Following Costa Rica’s first claim, the ICJ imposed injunctions in March 2011 ordering both countries to completely clear out of the disputed area pending a final ruling.
The measure was reaffirmed in November 2013, following Costa Rica’s second complaint against Nicaragua for violating the court’s orders by dredging two canals inside the disputed territory. Costa Rica claimed the canals caused environmental damage, a claim later confirmed by RAMSAR experts as “irreparable damage.”
Nicaragua complied with the decision, stopped dredging works and started repair work on the canals.
In April 2013 the Court rejected four separate complaints from Nicaragua seeking to halt construction of the border road in Costa Rica. At the time, the ICJ stated that “Nicaragua failed to demonstrate the project’s damage to the San Juan River, or alleged dangers to flora and fauna inside Nicaraguan territory.”
Justices also rejected Nicaragua’s petition to strip Costa Rica of its rights to the jointly-held bay of San Juan del Norte. They also rejected Nicaragua’s petition for navigation rights on the Colorado River, located entirely within Costa Rican territory.
Nicaragua claims that because the majority of San Juan River waters flow into the Colorado River, that country should have navigation rights on the river, in exchange for Costa Rican navigation rights on the San Juan.
As a result of these rulings, the ICJ announced it would consolidate both countries’ complaints into a single case to expedite the process.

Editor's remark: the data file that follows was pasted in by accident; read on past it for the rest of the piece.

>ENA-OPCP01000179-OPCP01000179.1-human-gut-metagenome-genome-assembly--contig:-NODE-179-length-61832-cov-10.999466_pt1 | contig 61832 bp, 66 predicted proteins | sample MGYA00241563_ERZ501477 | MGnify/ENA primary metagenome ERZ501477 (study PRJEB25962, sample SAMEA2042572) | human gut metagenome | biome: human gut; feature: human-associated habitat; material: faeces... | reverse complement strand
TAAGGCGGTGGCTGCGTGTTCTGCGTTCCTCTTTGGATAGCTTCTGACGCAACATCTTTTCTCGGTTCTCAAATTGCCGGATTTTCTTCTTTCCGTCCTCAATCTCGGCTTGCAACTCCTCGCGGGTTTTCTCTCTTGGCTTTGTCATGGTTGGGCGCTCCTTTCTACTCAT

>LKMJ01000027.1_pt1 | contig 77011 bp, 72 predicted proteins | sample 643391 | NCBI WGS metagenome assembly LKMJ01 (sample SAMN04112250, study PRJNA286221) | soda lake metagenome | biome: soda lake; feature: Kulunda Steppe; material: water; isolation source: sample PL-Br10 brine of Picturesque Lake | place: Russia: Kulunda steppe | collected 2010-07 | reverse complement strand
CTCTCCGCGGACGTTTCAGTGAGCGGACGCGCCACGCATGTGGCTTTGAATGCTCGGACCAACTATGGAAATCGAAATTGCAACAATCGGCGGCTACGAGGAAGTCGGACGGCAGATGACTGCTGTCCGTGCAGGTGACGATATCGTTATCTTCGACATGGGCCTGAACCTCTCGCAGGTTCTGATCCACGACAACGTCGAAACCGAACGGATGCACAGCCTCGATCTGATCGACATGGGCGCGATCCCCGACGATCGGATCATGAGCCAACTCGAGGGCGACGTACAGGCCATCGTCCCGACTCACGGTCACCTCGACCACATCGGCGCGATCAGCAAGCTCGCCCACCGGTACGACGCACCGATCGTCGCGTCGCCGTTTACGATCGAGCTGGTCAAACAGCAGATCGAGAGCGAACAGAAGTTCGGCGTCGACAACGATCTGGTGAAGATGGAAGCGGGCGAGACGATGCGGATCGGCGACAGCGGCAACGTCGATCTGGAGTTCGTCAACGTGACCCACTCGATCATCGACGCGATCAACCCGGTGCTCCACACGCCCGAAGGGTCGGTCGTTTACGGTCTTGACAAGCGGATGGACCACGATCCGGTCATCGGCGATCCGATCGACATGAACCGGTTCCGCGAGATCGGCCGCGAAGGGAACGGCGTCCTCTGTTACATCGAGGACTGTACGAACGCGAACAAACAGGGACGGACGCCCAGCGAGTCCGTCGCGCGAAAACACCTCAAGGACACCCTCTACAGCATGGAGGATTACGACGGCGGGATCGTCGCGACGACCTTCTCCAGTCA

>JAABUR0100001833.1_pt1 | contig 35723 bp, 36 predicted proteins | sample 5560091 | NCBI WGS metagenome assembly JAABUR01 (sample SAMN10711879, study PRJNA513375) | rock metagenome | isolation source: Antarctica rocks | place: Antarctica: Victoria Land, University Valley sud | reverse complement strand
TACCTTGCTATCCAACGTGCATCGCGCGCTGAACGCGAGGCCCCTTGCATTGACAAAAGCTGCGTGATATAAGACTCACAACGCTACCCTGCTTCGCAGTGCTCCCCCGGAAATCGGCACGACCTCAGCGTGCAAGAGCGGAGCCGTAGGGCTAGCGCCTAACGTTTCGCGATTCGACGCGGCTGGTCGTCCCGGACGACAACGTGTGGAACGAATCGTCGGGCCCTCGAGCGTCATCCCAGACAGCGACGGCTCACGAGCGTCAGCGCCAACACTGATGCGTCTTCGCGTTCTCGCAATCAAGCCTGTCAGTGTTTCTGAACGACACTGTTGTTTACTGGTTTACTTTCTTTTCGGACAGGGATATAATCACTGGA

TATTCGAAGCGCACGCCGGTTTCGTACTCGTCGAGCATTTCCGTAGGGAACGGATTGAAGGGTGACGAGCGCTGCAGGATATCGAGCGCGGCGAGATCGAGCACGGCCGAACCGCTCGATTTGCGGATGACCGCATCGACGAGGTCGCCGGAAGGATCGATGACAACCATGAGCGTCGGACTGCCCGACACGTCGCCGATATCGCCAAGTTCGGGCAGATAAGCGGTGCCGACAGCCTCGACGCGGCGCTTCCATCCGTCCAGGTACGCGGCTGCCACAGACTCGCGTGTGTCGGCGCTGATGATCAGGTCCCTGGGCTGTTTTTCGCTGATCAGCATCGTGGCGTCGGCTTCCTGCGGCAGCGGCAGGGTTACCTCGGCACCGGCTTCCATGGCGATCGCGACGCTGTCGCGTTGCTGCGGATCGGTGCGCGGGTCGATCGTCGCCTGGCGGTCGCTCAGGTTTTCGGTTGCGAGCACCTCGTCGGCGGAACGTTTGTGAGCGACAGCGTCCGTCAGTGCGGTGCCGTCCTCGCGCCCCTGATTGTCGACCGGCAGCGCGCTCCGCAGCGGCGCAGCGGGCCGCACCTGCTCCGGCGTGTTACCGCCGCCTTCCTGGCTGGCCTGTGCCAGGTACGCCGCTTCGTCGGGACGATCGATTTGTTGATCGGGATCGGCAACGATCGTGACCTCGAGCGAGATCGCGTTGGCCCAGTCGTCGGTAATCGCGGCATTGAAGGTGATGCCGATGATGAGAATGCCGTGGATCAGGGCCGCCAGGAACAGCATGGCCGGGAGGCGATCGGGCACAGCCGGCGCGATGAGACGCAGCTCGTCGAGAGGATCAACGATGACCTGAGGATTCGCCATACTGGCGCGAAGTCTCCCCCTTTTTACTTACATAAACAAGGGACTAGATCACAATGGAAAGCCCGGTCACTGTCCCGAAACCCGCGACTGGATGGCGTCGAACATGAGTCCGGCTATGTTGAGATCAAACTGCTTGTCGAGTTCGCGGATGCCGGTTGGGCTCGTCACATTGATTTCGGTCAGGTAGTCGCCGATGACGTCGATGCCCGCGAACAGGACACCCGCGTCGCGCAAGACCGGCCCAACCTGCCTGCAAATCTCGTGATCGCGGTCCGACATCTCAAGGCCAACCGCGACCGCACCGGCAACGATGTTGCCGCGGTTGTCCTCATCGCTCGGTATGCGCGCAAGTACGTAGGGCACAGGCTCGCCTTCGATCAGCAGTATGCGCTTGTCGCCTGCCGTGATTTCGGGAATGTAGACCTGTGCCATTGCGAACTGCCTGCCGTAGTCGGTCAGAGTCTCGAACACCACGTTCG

What’s happened recently on the ground?
Last year Nicaragua’s dredging project leader and former guerrilla Edén Pastora, known as “Comandante Cero,” said Nicaragua planned to bring 15 more dredges to the San Juan “in order to continue cleaning the river.”
Earlier this month, Costa Rica blocked one of the artificial canals that Nicaragua opened in 2013.
What is Costa Rica expecting from the ICJ rulings?
Costa Rican President Luis Guillermo Solís wants the international court’s ok in order to resume construction of Route 1856. Last year Solís vowed to finish the scandal-ridden road project, telling La Nación that the previous administration had “left him a mess.”
Border communities say they need the road because they’re no longer allowed to freely use the San Juan River as they had traditionally done before the conflict. In recent months Costa Rican officials have received several reports of Nicaraguan military repeatedly forbidding Costa Ricans to travel on the river.
In a 2009 ICJ ruling, the court prohibited armed Costa Rican police officers from using the river for transit. But members of the Nicaragua army have detained residents, tourists, tourism employees and even scientific groups and international observers from RAMSAR who traveled to the area to assess the alleged damage in Costa Rican territory.
What about the countries’ other cases before The Hague?
The final decision in the Costa Rica-Nicaragua case could pave the way for rulings on other territorial disputes involving Nicaragua. Besides Costa Rica, the country has cases pending before the ICJ against Honduras, El Salvador, Panama and Colombia.
In all those cases Nicaragua seeks rights over territories it considers its own.
In February 2014, Costa Rica filed a new lawsuit before the ICJ to define maritime borders with Nicaragua in the Caribbean and Pacific Ocean, where Nicaragua has been looking to expand its territory. The case will be tried in a new separate process at The Hague.
Nicaragua does have one ICJ victory under its belt: in 1986 the court ruled in favor of Nicaragua on its claim of illegal U.S. military and paramilitary occupation of Nicaraguan territory.
The Tico Times reporter Zach Dyer contributed to this story.